Tag Archives: EU

Anti-THR liars of the year #6, #5, and #4: Minnesota, NYC, and the EU

The countdown continues with:

  • Anti-THR liar #6: Minnesota: politicians, the University of Minnesota, and Kelvin Choi
  • Anti-THR liar #5: New York City politicians and activists
  • Anti-THR liar #4: European Union politicians and civil servants masters

No, we are not calling particular land areas liars. Instead, today’s “winners” in the liar derby represent the rhetoric surrounding these places’ THR policies. These three cases share the characteristic that the lying has been more the outgrowth of a particular policy goal than the cause of it.  That is, the anti-THR policies were not motivated by factual claims, whether true or false.  The lying followed the policy process rather than leading it, and served merely to try to win over a few more votes and rationalize the policy to the masses.  Unfortunately, it also spills over into influencing policy decisions in other jurisdictions where the facts (and thus the lies) are considered by the decision-makers.

As with most entries in this list, they are standing in for other similar examples (or at least Minnesota and New York are — there is nothing in the world quite like the EU).  So if you think Oklahoma should be there along with Minnesota, or any number of cities alongside New York, please consider them included by reference.  And for the majority of humanity that does not share CASAA’s geographic focus, I invite you to expand that to other places in the world (though we do mention both Europe and Canada today — and the rest of the world is represented tomorrow — because our analysis is not so USA-centric as our political activity necessarily is).

But though there are other candidate examples, there is something quite interesting about these that make for an interesting tale of three place.  The lies coming out of these places run the usual full spectrum of what is covered in this blog, and each represents a classic case of throwing every possible claim against the wall to see what sticks.  When the lying is an ex post rationalization rather than actual reasoning, those uttering the lies tend to be quite promiscuous.  Thus, today’s entry does not delve into the specific lies, but on the stories of how they happened.  The tales start out quite differently.

Minnesota is a small state that in many ways is pro-freedom.  But it is also the most Canadian part of America, meaning that it shares Canada’s unfortunate problem of having a relatively efficient bureaucracy and a communitarian-tending population that puts up with that.  It is also insular in a million little ways, thus not liking things that “ain’t from ’round here”.  When most people think of aggressive “public health” measures by US states, they tend to think of Massachusetts and California, but this stereotype overlooks the fact that Minnesota is similar in attitude, but often is much “better” at implementation.  So, like Canada, Minnesota moved to hurt the market for e-cigarettes long before any pro-THR opposition organized.  Specifically, Minnesota imposed a huge tax on e-cigarette products coming into the state (which due to its specifics creates some interesting distortions in the market that tend to favor mods over disposables, but that is beyond the present scope).  More recently, one Minnesota city after another has pursued usage restrictions on e-cigarettes.  This resulted in a deluge of lies by the anti-THR activists to try to trick lawmakers who had not (unlike the activists) already made up their minds before seeking information.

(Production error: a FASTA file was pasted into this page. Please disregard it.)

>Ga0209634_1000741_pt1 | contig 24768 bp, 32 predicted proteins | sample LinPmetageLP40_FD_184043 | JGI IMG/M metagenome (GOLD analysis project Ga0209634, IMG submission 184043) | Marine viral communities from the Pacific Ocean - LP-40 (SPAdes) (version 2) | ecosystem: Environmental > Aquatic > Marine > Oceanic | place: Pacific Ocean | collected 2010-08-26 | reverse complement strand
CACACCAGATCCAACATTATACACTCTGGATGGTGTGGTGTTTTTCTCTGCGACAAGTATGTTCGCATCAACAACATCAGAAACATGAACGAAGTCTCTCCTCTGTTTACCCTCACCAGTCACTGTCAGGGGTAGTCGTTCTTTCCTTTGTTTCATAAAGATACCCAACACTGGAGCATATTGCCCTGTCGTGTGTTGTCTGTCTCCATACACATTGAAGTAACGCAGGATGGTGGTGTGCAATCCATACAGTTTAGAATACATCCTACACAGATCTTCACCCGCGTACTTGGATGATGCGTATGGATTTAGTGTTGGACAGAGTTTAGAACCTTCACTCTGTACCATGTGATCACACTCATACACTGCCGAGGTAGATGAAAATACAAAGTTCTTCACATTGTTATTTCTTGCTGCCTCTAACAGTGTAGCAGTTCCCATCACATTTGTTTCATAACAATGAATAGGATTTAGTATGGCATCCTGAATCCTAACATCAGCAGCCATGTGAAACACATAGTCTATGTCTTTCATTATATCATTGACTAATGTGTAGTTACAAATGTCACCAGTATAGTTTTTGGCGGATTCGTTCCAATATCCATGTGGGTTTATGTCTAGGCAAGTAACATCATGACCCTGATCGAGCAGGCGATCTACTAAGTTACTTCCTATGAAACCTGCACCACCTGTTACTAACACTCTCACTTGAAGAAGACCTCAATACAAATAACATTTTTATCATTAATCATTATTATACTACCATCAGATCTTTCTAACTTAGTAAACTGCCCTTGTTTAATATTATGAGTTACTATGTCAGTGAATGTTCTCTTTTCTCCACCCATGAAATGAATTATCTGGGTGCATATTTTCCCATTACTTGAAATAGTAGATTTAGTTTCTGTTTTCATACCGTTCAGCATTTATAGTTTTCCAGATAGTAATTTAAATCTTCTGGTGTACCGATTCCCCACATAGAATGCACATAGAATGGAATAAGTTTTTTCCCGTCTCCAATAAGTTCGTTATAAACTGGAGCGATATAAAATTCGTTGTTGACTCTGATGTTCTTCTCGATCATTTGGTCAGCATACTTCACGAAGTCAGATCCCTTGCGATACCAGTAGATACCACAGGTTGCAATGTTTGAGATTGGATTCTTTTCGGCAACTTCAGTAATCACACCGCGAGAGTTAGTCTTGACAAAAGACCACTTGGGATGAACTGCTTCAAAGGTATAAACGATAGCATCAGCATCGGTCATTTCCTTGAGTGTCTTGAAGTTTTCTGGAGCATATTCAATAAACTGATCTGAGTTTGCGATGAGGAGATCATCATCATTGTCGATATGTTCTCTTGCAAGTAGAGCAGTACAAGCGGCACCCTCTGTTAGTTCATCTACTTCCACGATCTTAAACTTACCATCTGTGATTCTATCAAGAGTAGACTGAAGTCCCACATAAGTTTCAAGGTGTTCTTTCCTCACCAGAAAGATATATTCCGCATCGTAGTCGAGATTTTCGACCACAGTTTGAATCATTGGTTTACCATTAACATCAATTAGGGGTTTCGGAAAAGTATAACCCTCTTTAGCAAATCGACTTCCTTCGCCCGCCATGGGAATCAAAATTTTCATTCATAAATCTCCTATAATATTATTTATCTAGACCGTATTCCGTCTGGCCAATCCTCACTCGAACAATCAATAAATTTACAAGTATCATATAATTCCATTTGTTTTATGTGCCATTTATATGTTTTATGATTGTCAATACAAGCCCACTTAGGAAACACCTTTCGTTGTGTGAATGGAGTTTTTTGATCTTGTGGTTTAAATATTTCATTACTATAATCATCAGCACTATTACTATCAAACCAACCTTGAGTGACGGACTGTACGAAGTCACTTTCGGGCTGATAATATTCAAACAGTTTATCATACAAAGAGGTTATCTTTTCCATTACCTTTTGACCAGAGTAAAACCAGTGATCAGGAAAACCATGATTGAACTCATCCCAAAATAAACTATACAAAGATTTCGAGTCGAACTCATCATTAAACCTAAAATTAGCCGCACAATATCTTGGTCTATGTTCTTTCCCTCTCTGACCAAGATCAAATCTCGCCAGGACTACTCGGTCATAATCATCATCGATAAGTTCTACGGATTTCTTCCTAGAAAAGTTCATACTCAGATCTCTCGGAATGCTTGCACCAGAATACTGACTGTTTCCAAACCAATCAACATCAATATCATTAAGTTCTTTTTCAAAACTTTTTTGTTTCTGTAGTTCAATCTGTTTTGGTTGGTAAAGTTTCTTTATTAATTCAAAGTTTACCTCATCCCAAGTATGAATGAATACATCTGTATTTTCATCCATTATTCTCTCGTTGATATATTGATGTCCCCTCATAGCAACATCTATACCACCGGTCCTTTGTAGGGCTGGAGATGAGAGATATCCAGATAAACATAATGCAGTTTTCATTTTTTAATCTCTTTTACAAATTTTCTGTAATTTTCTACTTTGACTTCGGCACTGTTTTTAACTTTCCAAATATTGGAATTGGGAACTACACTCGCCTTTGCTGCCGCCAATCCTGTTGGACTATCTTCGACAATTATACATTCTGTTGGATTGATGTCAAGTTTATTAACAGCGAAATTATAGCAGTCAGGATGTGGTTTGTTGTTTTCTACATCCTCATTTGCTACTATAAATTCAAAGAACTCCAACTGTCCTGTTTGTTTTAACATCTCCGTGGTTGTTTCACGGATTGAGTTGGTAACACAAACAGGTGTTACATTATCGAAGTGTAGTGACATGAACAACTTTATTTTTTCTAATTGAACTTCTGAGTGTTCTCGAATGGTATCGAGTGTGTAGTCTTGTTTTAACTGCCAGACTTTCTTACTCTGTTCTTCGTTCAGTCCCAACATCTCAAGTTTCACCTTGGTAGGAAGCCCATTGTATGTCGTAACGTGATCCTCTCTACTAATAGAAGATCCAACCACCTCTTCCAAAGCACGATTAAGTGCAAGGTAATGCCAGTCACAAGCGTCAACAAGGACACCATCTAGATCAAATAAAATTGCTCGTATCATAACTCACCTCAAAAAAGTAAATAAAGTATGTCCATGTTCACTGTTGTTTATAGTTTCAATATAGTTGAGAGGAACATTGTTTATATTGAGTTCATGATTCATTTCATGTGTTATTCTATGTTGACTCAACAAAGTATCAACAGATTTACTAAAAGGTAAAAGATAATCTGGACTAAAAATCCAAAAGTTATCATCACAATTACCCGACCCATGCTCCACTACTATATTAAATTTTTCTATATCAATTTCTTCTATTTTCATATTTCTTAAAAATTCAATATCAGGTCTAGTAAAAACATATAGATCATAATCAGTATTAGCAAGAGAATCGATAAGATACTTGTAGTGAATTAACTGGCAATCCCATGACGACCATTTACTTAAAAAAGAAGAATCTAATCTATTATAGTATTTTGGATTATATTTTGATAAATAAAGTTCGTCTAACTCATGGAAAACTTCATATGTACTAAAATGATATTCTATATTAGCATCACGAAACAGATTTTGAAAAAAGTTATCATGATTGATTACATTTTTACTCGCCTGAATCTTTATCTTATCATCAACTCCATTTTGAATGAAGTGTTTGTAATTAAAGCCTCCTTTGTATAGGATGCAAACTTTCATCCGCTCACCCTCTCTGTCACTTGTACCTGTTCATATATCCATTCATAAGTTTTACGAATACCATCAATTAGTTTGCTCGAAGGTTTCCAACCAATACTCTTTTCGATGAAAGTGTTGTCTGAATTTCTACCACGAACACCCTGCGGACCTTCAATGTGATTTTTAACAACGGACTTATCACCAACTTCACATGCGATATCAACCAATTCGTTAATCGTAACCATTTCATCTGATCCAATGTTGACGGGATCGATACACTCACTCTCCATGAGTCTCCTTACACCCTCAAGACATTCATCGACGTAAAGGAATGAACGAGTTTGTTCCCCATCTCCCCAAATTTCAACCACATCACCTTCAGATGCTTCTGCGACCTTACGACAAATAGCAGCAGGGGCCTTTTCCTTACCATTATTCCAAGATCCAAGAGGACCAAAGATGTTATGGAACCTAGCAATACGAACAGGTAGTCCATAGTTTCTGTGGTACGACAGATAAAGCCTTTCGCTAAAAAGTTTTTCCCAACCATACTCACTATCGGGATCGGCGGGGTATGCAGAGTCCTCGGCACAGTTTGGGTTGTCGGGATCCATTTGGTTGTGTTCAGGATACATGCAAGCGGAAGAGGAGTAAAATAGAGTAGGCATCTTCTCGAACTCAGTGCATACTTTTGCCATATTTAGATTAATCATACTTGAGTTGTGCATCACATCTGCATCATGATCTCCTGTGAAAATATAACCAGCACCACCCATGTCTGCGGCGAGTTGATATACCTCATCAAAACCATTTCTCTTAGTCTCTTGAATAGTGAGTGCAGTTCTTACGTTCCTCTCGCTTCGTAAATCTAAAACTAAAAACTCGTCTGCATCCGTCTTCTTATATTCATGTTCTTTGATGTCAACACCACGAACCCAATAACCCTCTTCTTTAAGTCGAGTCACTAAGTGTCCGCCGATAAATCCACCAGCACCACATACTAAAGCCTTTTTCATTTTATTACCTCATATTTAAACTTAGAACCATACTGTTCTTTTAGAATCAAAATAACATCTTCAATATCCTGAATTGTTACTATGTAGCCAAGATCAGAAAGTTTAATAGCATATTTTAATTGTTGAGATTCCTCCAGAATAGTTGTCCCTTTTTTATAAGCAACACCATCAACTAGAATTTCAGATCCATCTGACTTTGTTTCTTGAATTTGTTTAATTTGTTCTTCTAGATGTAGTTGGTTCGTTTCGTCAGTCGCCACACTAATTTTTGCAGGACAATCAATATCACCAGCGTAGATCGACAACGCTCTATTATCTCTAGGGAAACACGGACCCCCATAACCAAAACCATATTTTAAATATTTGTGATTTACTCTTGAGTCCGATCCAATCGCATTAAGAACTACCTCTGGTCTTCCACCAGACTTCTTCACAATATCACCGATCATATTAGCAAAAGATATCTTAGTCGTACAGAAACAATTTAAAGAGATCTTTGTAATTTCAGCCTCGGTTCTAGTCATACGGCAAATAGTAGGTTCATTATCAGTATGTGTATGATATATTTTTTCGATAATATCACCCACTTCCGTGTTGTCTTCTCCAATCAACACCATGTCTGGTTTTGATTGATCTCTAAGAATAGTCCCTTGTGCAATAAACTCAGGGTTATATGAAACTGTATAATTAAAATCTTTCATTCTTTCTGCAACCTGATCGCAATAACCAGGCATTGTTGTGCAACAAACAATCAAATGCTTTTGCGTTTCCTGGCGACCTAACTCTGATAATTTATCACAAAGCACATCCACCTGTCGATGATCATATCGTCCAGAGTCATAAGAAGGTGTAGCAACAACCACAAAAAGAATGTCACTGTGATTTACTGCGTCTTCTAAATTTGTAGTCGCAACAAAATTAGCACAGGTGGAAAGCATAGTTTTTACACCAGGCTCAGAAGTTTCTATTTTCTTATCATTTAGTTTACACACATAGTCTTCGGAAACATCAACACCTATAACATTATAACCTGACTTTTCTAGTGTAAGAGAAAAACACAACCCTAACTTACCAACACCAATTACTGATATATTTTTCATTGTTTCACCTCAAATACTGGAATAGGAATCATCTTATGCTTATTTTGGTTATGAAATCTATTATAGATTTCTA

Kelvin Choi is just a bit player, but happens to be the only Minnesotan noted in the blog by name this year (though some other Minnesotans contributed to the upcoming first and second place awards).  Choi seems to be actively trying to set himself up as an Ellen Hahn or Stanton Glantz-like figure — doing pretend science with preordained conclusions for purposes of becoming an activist spokesman — though it seems unlikely he will succeed at this because he lacks the Barnum-like showmanship the other two have.  But though he will probably remain just a minor annoyance, his institution, the University of Minnesota, is among the most anti-THR organizations historically, playing a substantial role in anti-THR in the pre-ecig era.  His activism suggests it might regain some of that role.  That this university includes anti-THR activists seems to be coincidental with the state’s tendencies, but it does make this inward-looking state much more likely to be anti-THR.

New York City politicians and activists (is there even a difference there?) deployed the full armada of anti-THR lies in their move to treat e-cigarettes as if they were cigarettes in terms of onerous place restrictions.  Once again, the policy seemed to have little to do with the facts.  Indeed, given how lopsided and inevitable the vote was, there was not really even a reason to lie to win votes.  Instead, it is more a case of the local extremist activists (Bloomberg, et al.) creating policy as an effort to promote the lies.  In almost diametric contrast with Minnesota, New York is the meeting place of the world and thus has a lot of influence.  It was not local insularity as with Minnesota or Canada; it was local politicians trying to affect the policies of the entire world.  Still, the lies that came out of each (some of which were recognized here yesterday) looked pretty much the same.